Let’s Drop The “Proto” Already
American fascism is on parade, right now.
It’s time to drop the hesitation in recognizing fascism for what it is, especially when it parades in front of us. The Current Occupant certainly is acting from the fascist playbook, and some of his followers are definitely welcoming a fascist seizure of power, too.
Whatever your preferred definition of fascism — and I have mine — both the inner core and the outer forms of fascism are here, in the United States, right now. As Anne Applebaum argues in her recent book, authoritarians do not view any form of pluralism as legitimate. They are right. You are wrong. They are patriots. You are traitors. That mindset justifies lots of anti-democratic wrong-doing, such as…
- Undermining the election process.
- Supporting and arguably leading a violent response against people with whom you don’t agree.
- Encouraging lawless behavior.
- Making extra-constitutional edicts.
- Promoting an anomic view of the world in which truth and fairness no longer matter.
- Removing government support and protection for your (presumed) political opponents.
- Converting neutral government institutions into political appendages.
And that’s a set of bullets from a couple of days in “Trump’s America,” or more accurately, “American held hostage by Trump and his supporters.” Many of the links are from the last 24 hours.
What makes this moment particularly fascist, not merely (!) authoritarian, is the continued mobilization around a vision of a mythical past, when things were supposedly greater than they are now, when Those People (defined in racial, ethnic, sectarian, and political terms) didn’t mess up the national canvas by standing in the foreground, demanding equal treatment. It’s the politics of cultural despair, reactionary modernism, the kitschy appeal to a “real America” rooted in a past that never existed, the elevation of this unreality over reality, that makes this movement, and both leaders and followers in it, fascist. The appetite for consuming and regurgitating conspiracy theories is another clue to the fascist ideal that animates what they say and what they do.
We can continue to debate where Trump falls on the scale of authoritarian and fascist leadership. (I like Quinta Jurecic and Benjamin Wittes’ description of him as a “lazy authoritarian.”) We can assess how deep the fascist strain runs among his supporters, and how wide. However, it is dangerous to pretend that the situation is better than it is, that a flimsy fence of proto-fascism separates Trump and Trumpism from the full-blown version of those political forms. If there were ever a fence, they have already crossed it. We need to act accordingly.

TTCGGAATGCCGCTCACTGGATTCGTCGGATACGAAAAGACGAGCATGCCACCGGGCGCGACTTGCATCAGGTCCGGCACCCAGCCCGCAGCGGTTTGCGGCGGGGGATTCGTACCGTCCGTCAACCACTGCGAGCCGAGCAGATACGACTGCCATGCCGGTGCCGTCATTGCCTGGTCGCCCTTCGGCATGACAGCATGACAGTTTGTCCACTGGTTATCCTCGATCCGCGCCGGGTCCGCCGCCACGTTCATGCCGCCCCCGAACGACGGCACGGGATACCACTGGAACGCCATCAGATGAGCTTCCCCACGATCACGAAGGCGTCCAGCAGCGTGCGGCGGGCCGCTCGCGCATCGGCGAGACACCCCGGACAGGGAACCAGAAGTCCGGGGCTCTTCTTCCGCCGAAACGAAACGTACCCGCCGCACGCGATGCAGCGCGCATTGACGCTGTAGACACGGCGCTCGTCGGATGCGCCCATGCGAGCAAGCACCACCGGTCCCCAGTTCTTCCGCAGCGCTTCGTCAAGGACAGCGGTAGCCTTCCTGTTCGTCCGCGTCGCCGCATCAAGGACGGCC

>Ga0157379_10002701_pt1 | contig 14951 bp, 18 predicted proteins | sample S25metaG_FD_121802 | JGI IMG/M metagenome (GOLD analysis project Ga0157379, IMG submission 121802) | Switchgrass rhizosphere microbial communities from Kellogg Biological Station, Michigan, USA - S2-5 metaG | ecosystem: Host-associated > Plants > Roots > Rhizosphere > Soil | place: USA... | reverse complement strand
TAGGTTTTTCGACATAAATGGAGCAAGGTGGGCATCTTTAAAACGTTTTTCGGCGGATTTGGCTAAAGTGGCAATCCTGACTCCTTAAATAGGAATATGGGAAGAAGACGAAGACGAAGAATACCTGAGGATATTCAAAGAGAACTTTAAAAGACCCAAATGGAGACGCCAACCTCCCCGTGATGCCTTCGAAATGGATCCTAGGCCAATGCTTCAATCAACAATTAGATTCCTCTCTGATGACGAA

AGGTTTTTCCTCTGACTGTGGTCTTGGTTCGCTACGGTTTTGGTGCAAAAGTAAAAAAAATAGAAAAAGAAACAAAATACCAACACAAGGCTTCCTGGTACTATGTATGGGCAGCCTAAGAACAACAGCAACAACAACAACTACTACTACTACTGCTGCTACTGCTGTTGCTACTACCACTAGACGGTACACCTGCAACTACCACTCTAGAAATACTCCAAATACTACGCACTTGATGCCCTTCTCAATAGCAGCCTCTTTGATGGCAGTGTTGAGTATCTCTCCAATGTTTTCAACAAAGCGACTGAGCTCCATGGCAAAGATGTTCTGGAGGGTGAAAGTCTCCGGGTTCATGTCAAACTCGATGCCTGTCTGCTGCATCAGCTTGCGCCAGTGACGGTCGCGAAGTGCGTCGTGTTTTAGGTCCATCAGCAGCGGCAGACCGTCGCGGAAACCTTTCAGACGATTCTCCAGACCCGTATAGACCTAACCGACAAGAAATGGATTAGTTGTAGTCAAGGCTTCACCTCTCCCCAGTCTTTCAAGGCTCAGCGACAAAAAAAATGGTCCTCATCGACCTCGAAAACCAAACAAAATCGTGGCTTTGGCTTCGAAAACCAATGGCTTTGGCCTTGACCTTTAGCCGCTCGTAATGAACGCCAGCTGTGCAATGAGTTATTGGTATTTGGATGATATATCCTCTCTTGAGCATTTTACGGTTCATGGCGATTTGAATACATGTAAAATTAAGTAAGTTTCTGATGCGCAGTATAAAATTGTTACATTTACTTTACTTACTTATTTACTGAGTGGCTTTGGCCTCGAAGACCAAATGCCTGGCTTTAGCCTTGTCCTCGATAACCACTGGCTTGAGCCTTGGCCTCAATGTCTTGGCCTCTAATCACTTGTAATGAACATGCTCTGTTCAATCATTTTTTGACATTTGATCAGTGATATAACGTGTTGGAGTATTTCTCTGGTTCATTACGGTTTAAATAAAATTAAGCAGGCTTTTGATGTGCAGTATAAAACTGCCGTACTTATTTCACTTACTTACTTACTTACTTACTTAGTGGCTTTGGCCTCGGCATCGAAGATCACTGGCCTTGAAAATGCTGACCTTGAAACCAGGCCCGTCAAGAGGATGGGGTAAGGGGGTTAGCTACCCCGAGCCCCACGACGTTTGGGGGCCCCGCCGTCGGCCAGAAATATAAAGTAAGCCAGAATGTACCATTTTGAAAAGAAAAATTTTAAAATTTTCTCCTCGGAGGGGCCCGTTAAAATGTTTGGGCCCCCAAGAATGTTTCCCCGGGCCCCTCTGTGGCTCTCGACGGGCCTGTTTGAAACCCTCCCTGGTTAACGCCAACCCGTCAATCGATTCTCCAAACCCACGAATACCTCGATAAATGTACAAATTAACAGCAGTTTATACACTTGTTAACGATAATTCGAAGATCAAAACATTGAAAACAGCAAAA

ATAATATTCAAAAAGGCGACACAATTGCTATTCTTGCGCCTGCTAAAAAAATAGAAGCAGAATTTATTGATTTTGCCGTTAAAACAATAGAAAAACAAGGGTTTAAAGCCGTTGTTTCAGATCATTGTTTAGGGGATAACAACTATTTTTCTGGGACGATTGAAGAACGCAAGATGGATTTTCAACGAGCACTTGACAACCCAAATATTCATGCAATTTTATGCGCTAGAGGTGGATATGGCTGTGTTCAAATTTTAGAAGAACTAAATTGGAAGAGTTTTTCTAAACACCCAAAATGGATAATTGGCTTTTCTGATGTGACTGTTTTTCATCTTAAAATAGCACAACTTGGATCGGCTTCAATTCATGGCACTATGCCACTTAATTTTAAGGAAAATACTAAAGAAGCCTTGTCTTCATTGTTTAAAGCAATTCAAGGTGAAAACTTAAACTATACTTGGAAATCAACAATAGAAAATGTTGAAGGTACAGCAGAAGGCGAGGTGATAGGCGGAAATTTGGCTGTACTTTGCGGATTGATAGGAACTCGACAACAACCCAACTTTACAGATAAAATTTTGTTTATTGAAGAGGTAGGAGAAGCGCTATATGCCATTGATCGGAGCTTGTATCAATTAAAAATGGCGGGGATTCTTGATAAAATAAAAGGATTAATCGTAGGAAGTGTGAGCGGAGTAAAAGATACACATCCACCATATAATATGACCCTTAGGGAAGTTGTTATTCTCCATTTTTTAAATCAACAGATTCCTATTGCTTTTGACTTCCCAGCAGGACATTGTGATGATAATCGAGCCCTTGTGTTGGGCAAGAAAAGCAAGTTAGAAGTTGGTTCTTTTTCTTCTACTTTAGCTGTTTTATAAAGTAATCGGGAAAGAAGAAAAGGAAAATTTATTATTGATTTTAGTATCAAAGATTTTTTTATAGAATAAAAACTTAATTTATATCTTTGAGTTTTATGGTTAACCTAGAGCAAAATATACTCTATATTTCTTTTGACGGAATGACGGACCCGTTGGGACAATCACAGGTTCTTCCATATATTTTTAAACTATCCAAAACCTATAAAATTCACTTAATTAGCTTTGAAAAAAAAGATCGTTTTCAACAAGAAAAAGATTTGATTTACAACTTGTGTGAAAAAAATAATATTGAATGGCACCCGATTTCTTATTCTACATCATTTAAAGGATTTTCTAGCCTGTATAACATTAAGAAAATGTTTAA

By that, I mean the following:
- Stop acting as though the typical rules of politics still apply. Discussions, for example, of the effectiveness of Trump’s messaging to undecided voters, or Biden’s ability to speak to core Trump voters, are meaningless. The statements of Trump and his notable supporters, enablers, and cronies are designed to mobilize the true believers in their campaign to tear down not just norms, but institutions.
- Mobilize against the zealots and the enablers. As many have said, it’s not enough to defeat a single person in the next election, however important the office. Not only must Trump lose, but Trumpism must lose as well. When he is gone, a Kushner or Junior or someone else could easily step into the space he once occupied, and be more successful than he was. The only way to avoid that scenario is to make sure that there is no cadre of fearful or sympathetic politicos, especially in the US Senate, who are willing to let this catastrophe continue unchecked.
- Do more than give money. While money is important in politics, so too are other modes of political participation. Money feeds the machinery set up for normal politics. Other forms of participation, such as voter registration, demonstrations (without violence and property damage), and honest conversations with fellow citizens become even more important in abnormal times.
- Stop being shocked. The Trump train has been moving slowly, compared to other anti-democratic movements, but we’ve all seen the direction in which it was headed. Further cycles of pearl-clutching are not only silly, but also a poor substitute for real action. Sterile excitation (Can you believe this guy?) may be momentarily gratifying, but ultimately, it’s also onanistic.
Philip K. Dick said, “Reality is that which, when you stop believing in it, doesn’t go away.” It may be hard to believe, or really accept in our bones, that the situation is as bad as it is. However, we need to move from, “Could it happen here?” and, “How close are we?” to, “What are we going to do about it?”